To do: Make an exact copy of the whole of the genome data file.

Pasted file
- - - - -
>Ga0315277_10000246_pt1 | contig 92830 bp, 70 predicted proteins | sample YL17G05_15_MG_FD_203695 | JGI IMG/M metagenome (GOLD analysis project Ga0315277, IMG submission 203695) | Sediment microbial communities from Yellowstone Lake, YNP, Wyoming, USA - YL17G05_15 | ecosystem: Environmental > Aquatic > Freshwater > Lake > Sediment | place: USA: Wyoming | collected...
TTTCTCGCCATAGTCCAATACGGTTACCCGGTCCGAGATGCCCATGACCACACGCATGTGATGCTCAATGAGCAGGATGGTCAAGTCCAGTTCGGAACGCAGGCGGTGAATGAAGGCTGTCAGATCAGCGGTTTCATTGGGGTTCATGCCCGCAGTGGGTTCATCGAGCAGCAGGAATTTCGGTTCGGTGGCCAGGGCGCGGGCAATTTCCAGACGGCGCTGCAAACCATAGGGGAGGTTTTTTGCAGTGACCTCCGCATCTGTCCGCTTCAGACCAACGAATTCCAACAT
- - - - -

>Ga0315277_10000246_pt1 | contig 92830 bp, 70 predicted proteins | sample YL17G05_15_MG_FD_203695 | JGI IMG/M metagenome (GOLD analysis project Ga0315277, IMG submission 203695) | Sediment microbial communities from Yellowstone Lake, YNP, Wyoming, USA - YL17G05_15 | ecosystem: Environmental > Aquatic > Freshwater > Lake > Sediment | place: USA: Wyoming | collected...
TTTCTCGCCATAGTCCAATACGGTTACCCGGTCCGAGATGCCCATGACCACACGCATGTGATGCTCAATGAGCAGGATGGTCAAGTCCAGTTCGGAACGCAGGCGGTGAATGAAGGCTGTCAGATCAGCGGTTTCATTGGGGTTCATGCCCGCAGTGGGTTCATCGAGCAGCAGGAATTTCGGTTCGGTGGCCAGGGCGCGGGCAATTTCCAGACGGCGCTGCAAACCATAGGGGAGGTTTTTTGCAGTGACCTCCGCATCTGTCCGCTTCAGACCAACGAATTCCAACAT